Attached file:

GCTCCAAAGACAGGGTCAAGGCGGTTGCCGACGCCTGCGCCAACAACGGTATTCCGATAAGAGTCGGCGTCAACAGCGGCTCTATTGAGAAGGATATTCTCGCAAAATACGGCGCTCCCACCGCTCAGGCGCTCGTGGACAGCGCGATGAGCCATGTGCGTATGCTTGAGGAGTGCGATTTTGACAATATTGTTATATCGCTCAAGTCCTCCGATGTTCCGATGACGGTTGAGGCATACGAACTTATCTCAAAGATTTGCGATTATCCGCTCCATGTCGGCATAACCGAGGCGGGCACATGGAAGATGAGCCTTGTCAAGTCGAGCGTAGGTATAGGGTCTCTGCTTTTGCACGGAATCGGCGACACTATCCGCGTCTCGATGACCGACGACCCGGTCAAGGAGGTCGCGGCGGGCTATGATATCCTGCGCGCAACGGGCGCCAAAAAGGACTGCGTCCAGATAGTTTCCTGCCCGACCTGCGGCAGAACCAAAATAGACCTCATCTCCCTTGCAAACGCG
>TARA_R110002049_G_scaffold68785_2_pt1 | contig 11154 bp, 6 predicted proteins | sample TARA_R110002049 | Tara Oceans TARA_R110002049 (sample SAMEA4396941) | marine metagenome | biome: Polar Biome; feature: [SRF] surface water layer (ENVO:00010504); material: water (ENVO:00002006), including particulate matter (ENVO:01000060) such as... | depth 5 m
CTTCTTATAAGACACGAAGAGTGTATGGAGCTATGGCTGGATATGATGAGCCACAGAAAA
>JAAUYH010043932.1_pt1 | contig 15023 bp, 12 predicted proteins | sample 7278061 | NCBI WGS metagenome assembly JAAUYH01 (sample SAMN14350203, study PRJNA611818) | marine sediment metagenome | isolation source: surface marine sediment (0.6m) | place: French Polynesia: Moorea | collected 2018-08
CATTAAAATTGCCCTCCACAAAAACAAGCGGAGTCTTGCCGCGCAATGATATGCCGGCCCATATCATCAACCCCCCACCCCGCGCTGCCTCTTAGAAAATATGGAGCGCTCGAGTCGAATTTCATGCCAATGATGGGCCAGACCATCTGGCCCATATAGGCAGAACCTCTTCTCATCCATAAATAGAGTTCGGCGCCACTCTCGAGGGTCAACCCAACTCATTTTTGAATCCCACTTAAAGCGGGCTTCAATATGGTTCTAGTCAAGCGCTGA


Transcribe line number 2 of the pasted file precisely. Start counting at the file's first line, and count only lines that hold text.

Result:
>TARA_R110002049_G_scaffold68785_2_pt1 | contig 11154 bp, 6 predicted proteins | sample TARA_R110002049 | Tara Oceans TARA_R110002049 (sample SAMEA4396941) | marine metagenome | biome: Polar Biome; feature: [SRF] surface water layer (ENVO:00010504); material: water (ENVO:00002006), including particulate matter (ENVO:01000060) such as... | depth 5 m